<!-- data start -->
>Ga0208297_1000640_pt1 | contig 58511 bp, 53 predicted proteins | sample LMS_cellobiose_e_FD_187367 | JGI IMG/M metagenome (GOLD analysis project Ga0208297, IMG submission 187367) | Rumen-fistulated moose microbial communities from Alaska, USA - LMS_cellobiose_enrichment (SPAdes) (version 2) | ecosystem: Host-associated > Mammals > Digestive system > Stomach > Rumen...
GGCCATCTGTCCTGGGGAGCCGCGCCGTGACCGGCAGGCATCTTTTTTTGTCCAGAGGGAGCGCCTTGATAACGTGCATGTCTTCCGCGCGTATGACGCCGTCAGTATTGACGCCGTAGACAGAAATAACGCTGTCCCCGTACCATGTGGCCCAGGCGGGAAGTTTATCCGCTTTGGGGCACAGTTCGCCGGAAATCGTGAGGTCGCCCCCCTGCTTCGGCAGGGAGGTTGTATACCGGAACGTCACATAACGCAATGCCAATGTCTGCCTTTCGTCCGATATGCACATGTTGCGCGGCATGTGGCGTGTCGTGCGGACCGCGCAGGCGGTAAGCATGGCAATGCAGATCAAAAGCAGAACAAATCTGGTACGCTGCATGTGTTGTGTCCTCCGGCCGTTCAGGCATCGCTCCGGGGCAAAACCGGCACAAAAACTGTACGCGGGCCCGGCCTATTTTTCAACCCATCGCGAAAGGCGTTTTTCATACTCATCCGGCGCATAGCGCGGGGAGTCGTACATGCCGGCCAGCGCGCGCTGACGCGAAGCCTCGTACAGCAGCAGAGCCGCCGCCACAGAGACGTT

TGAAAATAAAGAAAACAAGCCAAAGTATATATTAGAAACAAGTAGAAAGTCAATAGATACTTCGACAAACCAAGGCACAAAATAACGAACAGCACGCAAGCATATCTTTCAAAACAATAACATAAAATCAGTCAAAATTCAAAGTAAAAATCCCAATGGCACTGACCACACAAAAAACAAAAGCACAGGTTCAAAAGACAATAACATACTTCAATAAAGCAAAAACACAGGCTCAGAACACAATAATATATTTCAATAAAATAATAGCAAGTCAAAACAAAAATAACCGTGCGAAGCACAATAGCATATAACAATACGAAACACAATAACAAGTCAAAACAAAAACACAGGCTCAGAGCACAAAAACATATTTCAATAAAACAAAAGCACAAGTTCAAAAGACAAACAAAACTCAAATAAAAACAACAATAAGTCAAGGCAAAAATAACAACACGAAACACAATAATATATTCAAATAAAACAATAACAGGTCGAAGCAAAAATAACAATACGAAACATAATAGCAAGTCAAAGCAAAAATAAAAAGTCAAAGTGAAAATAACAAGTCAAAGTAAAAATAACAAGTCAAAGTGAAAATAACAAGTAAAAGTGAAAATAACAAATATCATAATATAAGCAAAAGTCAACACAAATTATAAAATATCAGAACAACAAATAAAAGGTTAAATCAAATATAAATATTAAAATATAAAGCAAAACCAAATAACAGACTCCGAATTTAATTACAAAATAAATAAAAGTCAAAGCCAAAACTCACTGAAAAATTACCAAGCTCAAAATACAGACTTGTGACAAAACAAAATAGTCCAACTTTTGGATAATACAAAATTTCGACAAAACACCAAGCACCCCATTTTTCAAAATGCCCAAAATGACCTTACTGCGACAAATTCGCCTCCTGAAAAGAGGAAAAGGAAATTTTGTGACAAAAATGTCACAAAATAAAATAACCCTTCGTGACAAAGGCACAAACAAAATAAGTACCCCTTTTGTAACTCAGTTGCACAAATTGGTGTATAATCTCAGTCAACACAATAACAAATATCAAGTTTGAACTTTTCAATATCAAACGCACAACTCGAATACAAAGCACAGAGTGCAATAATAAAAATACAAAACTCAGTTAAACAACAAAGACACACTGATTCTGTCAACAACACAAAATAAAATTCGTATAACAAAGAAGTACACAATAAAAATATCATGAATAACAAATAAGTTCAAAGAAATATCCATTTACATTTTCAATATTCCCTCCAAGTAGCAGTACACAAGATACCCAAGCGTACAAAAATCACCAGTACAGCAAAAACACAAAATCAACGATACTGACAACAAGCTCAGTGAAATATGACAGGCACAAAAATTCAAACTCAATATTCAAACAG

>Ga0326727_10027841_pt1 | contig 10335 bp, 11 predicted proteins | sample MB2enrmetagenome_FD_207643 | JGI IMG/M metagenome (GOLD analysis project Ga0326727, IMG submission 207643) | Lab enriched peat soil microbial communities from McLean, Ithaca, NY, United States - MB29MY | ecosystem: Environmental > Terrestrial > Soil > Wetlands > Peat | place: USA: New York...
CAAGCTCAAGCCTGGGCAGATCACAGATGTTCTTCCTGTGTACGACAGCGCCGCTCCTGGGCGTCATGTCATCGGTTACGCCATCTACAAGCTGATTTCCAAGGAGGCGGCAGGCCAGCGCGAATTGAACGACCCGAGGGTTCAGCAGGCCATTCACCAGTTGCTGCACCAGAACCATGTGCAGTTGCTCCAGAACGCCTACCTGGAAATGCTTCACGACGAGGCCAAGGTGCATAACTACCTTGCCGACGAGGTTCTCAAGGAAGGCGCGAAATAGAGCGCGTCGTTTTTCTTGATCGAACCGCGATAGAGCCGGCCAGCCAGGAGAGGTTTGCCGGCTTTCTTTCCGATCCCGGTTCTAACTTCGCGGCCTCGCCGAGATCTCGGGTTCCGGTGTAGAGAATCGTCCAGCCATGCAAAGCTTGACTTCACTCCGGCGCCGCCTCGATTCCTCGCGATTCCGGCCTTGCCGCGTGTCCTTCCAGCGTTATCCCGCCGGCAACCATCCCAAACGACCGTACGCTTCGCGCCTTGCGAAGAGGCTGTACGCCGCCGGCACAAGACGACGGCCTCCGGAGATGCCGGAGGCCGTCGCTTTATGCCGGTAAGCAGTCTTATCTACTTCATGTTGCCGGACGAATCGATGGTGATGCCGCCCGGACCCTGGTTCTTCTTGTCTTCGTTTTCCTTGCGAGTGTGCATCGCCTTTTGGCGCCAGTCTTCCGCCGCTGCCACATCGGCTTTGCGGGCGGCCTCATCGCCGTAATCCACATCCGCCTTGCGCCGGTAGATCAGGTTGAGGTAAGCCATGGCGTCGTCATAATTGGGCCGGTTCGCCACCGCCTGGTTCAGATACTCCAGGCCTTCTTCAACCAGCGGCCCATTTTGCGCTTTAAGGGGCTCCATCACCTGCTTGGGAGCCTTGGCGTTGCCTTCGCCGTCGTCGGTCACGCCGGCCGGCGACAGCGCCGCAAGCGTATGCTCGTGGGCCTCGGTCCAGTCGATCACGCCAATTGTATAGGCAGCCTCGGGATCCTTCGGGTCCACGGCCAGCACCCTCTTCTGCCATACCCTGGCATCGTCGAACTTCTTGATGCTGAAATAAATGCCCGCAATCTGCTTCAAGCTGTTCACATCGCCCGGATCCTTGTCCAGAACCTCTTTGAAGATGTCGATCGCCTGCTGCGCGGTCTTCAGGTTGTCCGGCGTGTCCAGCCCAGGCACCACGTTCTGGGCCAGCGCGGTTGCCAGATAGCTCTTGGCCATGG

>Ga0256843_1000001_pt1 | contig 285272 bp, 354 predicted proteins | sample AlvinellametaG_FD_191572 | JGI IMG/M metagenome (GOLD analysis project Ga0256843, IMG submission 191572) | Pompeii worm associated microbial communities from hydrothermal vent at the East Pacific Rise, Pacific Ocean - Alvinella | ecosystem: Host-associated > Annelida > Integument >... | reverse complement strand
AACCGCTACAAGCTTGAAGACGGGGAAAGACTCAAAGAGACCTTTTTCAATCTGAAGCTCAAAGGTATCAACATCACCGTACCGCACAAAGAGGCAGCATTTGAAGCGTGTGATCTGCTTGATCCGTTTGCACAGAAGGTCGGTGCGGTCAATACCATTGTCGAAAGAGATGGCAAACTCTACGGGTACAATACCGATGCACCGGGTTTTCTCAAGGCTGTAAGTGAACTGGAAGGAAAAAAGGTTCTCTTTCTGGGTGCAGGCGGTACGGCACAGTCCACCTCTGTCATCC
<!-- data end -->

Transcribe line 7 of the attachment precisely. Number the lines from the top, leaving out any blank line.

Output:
AACCGCTACAAGCTTGAAGACGGGGAAAGACTCAAAGAGACCTTTTTCAATCTGAAGCTCAAAGGTATCAACATCACCGTACCGCACAAAGAGGCAGCATTTGAAGCGTGTGATCTGCTTGATCCGTTTGCACAGAAGGTCGGTGCGGTCAATACCATTGTCGAAAGAGATGGCAAACTCTACGGGTACAATACCGATGCACCGGGTTTTCTCAAGGCTGTAAGTGAACTGGAAGGAAAAAAGGTTCTCTTTCTGGGTGCAGGCGGTACGGCACAGTCCACCTCTGTCATCC